The stations won't provide transmission capacity themselves, but will serve as marketing and technical operations hubs for GeoVideo, said Bryce Combs, the former CSRG member and g.m. of Milwaukee's WMVS/WMVT who is now chief operating officer of GeoVideo. Stations will also be users of the network, Combs added. "We may replace the satellite system--who knows?"
Combs said the public TV stations bring a number of special qualities to the venture. They understand video, they know education, they're a neutral presence among the competing media corporations, and they have good reputations and contacts in the business world. "Many on the boards of stations represent companies that are going to make the first move into the media space that we are rolling out," said Combs.
Stations' involvement will vary from city to city, said Kobin, but will require very little outlay, he said.
Though GeoVideo Networks will operate outside the Internet, they will use web protocols. Users will look at 30-frames-per-second images on Lucent "video browser" software. Spokesmen said initial services, linking New York and Los Angeles, will mostly connect businesses at first, for teleconferencing as well as video industry hookups, but the company someday will reach homes with the extension of fiber optic lines.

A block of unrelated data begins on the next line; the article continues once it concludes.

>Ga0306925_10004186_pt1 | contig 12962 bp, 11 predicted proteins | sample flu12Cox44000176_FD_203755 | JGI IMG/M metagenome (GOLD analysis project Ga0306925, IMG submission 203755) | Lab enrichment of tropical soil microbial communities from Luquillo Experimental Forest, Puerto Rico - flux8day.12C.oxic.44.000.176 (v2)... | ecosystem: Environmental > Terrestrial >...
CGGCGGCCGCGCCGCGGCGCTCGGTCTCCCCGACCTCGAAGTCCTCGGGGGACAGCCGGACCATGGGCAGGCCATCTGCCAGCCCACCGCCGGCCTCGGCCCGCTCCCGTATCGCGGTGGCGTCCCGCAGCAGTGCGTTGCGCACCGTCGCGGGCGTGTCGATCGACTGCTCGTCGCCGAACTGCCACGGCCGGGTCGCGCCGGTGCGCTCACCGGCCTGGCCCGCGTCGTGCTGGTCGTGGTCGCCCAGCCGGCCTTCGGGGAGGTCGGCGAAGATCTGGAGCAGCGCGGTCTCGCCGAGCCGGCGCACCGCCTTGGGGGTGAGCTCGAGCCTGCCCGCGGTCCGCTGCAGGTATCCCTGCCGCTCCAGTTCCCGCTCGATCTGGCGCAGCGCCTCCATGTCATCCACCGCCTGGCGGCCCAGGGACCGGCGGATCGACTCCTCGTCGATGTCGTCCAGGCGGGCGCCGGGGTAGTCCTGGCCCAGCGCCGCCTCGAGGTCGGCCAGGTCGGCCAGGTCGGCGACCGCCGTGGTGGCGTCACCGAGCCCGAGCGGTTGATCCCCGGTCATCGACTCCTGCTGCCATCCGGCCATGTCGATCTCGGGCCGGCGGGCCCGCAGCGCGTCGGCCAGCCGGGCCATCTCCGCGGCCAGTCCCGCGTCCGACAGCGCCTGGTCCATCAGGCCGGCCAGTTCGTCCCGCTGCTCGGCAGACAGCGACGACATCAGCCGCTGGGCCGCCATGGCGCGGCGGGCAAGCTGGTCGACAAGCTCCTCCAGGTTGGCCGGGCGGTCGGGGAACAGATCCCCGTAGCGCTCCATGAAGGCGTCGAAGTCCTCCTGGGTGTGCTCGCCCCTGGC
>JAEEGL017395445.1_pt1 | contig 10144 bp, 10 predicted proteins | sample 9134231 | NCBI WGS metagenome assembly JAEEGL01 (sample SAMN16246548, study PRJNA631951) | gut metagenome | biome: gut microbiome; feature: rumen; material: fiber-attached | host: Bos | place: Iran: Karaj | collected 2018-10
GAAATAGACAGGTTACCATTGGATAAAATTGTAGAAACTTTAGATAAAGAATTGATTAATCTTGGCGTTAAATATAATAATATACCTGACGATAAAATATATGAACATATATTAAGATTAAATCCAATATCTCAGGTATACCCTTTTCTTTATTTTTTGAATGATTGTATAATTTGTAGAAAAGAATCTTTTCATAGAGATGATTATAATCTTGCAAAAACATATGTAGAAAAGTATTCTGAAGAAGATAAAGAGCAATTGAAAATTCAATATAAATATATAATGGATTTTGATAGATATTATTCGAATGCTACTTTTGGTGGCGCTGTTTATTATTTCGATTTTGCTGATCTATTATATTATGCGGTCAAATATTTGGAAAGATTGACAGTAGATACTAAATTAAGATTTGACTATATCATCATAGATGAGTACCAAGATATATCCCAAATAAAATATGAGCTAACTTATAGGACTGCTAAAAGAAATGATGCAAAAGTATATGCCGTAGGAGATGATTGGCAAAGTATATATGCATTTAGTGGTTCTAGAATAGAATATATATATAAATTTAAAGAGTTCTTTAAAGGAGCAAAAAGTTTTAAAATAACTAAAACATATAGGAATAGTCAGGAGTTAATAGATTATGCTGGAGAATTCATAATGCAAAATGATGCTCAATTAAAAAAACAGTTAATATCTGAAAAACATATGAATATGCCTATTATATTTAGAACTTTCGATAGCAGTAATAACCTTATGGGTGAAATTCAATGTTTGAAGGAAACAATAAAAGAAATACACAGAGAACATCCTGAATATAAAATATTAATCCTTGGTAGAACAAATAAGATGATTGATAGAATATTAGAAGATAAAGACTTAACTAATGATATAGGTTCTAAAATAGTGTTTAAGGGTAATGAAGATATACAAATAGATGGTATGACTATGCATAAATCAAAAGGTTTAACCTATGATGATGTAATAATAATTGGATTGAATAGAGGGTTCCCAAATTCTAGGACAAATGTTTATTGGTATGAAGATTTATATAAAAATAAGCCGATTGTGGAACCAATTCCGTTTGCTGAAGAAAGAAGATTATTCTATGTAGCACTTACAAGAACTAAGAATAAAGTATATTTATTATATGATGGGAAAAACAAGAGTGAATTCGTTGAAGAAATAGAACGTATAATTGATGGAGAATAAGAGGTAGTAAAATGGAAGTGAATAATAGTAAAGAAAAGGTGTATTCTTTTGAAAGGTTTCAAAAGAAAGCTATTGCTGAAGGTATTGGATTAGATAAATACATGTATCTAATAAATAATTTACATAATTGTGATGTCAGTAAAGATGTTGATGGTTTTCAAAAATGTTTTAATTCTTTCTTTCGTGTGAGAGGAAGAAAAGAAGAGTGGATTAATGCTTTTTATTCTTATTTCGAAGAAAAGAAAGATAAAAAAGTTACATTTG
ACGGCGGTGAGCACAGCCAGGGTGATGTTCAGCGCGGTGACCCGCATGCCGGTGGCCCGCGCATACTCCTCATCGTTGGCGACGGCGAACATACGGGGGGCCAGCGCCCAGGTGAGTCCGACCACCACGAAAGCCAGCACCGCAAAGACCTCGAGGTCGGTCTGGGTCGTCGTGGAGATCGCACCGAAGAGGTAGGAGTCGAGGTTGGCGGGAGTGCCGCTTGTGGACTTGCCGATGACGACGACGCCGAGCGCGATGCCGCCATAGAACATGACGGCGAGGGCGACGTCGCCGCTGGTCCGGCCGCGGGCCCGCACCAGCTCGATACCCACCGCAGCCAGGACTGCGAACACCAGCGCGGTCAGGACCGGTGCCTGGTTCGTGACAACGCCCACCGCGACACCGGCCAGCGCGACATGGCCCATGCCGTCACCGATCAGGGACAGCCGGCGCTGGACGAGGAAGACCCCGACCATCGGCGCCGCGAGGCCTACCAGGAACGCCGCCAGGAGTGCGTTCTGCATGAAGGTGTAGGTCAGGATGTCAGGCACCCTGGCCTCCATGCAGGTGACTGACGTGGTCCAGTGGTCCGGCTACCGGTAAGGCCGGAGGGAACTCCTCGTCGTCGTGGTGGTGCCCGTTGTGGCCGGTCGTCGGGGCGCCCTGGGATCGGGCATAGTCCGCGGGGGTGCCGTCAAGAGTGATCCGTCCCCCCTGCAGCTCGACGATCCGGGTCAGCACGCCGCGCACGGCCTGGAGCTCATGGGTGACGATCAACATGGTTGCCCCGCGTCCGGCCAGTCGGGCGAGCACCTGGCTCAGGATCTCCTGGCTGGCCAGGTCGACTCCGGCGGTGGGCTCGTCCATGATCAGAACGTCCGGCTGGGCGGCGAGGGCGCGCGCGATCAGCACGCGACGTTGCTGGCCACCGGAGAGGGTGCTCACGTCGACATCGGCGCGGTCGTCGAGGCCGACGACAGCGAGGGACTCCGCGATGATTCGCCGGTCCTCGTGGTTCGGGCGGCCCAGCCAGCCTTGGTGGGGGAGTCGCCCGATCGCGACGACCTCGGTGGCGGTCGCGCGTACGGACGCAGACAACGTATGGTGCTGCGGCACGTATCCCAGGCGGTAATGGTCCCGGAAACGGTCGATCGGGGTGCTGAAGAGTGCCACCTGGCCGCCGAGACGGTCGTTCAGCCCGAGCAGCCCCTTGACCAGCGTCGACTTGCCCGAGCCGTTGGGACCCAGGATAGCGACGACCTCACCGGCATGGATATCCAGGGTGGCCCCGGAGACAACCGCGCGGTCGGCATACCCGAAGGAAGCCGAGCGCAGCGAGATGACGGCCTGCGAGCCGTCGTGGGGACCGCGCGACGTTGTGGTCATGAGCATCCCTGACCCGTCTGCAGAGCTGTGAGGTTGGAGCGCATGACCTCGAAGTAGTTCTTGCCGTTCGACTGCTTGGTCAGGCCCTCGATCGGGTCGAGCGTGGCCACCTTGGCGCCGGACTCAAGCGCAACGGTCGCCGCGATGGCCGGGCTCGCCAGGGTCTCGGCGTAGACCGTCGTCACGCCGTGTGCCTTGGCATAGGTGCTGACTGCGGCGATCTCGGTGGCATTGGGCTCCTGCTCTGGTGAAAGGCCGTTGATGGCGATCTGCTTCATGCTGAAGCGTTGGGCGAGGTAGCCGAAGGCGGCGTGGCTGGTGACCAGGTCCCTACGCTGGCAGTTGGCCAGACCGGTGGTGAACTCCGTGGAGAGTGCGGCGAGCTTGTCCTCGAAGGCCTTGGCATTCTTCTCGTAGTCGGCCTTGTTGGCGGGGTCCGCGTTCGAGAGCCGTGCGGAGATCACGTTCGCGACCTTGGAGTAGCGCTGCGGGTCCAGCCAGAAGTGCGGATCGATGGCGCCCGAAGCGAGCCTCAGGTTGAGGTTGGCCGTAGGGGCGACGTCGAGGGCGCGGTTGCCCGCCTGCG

Cliff Schorer, co-c.e.o. of GeoVideo, said the network could download entire feature-length movies to in-store kiosks within 90 seconds, as well as deliver college course content to corporate desktops or create "virtual classrooms" for homebound students.
Present in the audience and introduced prominently during the press conference was Jack Fields, the former Texas congressman who fathered the 1996 Telecom Act.
"Jack Fields is going to be a very important part of our future," said Combs. He declined to elaborate.
GeoVideo is the latest in a string of start-ups to come out of Lucent's New Ventures Group, said the company. Another is Lucent Digital Radio, a major contender for design of the radio industry's conversion to digital. The venture is owned by Lucent, Thomas Weisel Partners, the Ocepek Group, Crest Communications Holdings and East River Ventures.
. To Current's home page . Later news: After two decades of satellite interconnection, public TV begins to see advantages in coming down to earth. . Outside links: Dotcast and GeoVideo sites.
Web page posted Dec. 14, 2000
The newspaper about public television and radio
in the United States
A service of Current Publishing Committee, Takoma Park, Md.